In his epilogue to “Fractured Lands: How the Arab World Came Apart,” Scott Anderson writes: “On a more philosophical level, this journey has served to remind me again of how terribly delicate is the fabric of civilization, of the vigilance required to protect it and of the slow and painstaking work of mending it once it has been torn. This is hardly an original thought; it is a lesson we were supposed to have learned after Nazi Germany, after Bosnia and Rwanda. Perhaps it is a lesson we need to constantly relearn.”
Maybe it’s a matter of age. When I was younger, in the late 1960s and early 1970s, just out of the army, maybe then I was willing to “blow it all up.” Vietnam. Selma. Nixon. George Wallace. Mayor Daley. Kent State. Two Kennedys and King. It was time for a revolution. “No matter who you vote for,” read the graffiti on the Ann Arbor Bank, “the rich always win.”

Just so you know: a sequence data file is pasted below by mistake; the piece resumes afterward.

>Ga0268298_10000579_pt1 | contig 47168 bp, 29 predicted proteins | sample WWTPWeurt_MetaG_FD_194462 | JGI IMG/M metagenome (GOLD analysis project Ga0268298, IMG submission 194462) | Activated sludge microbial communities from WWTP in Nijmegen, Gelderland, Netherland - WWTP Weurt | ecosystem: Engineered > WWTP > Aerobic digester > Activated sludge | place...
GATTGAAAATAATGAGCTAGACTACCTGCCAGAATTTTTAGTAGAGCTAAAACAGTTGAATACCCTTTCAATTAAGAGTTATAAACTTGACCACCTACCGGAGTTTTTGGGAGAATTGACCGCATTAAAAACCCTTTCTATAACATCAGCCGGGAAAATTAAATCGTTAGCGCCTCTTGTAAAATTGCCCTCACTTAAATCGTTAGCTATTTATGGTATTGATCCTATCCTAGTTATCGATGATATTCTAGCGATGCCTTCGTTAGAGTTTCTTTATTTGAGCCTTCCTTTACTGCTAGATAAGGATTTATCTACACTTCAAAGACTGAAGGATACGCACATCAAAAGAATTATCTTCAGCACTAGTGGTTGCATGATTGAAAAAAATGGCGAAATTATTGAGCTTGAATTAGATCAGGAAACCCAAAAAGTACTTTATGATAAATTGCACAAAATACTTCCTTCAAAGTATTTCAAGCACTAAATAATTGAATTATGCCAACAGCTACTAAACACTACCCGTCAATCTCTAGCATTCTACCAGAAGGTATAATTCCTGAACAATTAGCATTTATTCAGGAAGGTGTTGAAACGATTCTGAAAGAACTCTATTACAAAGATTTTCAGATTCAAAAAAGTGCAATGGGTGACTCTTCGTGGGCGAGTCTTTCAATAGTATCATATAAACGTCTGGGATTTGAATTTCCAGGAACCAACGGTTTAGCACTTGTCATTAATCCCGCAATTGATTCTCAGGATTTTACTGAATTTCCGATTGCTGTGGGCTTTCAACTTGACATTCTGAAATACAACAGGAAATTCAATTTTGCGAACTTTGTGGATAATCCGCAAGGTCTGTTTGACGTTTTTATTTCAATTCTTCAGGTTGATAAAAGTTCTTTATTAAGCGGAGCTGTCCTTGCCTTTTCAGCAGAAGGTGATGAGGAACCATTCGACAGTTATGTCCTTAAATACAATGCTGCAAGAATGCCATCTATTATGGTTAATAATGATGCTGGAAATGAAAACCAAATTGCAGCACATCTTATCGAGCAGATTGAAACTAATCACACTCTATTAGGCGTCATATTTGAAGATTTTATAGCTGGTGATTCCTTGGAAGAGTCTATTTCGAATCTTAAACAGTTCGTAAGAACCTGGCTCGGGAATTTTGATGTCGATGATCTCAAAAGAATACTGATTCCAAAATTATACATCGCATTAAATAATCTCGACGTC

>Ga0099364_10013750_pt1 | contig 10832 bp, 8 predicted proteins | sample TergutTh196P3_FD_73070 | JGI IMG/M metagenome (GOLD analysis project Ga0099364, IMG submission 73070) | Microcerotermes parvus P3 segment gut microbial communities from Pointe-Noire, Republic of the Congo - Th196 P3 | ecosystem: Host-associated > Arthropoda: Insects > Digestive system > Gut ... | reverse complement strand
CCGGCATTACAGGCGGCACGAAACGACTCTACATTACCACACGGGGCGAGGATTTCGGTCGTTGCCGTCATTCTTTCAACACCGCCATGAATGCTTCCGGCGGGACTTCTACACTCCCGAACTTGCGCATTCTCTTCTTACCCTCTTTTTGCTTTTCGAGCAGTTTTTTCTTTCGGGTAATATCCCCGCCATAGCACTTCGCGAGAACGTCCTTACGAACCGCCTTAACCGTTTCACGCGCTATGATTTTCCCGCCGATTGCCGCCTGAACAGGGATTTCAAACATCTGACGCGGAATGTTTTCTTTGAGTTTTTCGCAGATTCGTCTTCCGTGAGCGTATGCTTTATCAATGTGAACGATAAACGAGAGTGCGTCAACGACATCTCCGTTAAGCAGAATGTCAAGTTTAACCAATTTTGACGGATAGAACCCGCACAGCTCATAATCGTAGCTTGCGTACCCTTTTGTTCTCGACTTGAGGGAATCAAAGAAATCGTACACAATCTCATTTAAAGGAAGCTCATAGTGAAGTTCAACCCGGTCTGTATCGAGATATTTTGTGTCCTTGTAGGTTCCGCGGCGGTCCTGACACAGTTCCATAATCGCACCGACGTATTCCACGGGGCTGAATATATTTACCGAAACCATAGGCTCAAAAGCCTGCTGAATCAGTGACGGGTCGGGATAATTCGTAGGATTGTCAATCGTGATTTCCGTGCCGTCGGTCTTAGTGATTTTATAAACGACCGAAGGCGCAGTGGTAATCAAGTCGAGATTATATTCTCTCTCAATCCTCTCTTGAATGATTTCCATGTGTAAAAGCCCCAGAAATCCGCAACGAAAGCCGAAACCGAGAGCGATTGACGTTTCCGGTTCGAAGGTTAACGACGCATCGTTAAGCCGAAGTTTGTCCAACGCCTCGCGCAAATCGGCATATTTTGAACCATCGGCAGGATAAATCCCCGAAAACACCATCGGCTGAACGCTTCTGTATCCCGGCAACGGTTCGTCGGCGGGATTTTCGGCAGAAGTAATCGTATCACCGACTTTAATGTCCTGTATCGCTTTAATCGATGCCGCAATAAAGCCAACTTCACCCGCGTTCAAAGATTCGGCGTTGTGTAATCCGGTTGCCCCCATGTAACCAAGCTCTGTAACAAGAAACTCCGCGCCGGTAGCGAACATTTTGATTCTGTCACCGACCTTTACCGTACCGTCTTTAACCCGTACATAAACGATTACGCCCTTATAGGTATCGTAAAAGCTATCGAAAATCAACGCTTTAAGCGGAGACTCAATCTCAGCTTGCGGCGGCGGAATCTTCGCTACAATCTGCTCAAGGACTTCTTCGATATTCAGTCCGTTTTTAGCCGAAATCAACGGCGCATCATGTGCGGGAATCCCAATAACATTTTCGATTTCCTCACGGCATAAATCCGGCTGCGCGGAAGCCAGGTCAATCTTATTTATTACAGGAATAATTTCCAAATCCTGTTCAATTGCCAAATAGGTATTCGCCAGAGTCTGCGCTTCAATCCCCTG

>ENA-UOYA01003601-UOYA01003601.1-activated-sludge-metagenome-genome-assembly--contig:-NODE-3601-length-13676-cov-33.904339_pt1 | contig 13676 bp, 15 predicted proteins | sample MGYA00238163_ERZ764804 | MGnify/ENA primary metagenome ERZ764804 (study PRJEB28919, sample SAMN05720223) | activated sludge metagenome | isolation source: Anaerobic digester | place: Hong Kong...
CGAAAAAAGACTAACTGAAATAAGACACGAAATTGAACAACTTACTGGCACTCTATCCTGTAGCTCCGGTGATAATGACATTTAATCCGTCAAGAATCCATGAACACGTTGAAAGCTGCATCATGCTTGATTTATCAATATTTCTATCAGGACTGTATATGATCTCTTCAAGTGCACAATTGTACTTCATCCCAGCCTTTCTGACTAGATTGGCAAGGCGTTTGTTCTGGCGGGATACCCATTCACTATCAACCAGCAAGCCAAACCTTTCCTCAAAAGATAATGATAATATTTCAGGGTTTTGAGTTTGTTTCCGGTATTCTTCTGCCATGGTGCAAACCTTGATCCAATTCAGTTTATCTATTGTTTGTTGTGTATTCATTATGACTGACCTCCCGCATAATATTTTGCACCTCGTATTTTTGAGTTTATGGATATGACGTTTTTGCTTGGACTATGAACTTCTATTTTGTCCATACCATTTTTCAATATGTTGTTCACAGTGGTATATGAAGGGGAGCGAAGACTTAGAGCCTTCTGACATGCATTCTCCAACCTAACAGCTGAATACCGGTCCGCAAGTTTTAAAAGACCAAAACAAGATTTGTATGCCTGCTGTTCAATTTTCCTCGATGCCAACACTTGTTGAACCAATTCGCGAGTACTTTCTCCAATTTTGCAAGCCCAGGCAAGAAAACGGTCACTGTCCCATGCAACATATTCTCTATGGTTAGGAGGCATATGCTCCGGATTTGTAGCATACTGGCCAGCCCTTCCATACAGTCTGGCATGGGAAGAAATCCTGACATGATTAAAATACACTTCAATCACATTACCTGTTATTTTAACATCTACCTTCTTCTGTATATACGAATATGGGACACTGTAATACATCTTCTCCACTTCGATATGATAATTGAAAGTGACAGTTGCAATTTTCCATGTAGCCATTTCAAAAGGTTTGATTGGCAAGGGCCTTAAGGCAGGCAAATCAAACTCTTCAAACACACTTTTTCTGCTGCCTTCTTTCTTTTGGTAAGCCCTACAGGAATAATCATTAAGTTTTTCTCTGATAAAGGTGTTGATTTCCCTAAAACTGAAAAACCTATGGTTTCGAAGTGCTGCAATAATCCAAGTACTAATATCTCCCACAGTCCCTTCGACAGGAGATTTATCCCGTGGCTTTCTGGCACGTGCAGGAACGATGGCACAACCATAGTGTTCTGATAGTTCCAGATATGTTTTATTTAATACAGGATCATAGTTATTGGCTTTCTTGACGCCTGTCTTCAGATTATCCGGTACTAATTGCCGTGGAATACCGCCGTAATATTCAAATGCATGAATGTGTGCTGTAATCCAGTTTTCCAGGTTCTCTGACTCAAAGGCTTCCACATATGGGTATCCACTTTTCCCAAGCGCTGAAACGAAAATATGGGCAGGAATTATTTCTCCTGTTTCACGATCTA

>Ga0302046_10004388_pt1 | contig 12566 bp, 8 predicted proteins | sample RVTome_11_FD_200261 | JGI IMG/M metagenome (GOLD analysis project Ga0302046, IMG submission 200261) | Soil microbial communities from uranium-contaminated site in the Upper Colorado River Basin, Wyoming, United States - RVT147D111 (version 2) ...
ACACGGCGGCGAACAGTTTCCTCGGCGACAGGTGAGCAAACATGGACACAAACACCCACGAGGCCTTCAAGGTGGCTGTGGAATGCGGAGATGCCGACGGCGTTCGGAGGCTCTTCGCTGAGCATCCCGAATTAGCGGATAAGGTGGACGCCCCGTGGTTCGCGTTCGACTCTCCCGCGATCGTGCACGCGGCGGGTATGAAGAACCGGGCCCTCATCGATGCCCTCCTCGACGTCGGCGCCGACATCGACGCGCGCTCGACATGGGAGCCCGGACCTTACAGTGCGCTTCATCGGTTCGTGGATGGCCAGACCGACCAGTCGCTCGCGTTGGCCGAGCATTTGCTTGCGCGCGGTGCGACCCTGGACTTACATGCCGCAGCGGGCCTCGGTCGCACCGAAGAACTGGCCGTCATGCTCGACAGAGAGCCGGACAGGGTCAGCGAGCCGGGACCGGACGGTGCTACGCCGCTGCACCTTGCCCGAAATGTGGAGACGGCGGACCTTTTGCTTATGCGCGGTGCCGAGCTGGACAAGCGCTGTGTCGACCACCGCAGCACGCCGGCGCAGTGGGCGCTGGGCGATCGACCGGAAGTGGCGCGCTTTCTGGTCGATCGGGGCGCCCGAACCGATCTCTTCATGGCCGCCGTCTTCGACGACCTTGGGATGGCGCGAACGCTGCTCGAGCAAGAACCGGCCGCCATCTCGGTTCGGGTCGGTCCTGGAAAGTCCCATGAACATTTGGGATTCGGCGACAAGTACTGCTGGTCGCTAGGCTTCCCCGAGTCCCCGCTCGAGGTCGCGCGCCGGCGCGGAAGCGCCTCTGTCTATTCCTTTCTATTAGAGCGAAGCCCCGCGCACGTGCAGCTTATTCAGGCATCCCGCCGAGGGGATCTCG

On Aug. 24, 1970, a bomb set by anti-war radicals at the University of Wisconsin killed Robert Fassnacht, a young graduate student and father of three, who was working late in his lab. Blowing it all up wasn’t an inspiring slogan any more.
The fabric of civilization is more than a veneer for exploitation. It’s the guardian of culture. Not art and music only, but all the attributes of a people – their cooking, their clothes, their icons, their stories. Those who want to blow it all up want to annihilate the nuances that make us unique. They understand that diversity is the enemy of conformity, that self-expression is speaking truth to power, that our civilization, however imperfect, is our defense against the demagogue.
The answer to what ails America is not the simple slogan of blowing it all up. It’s the hard work of fixing it.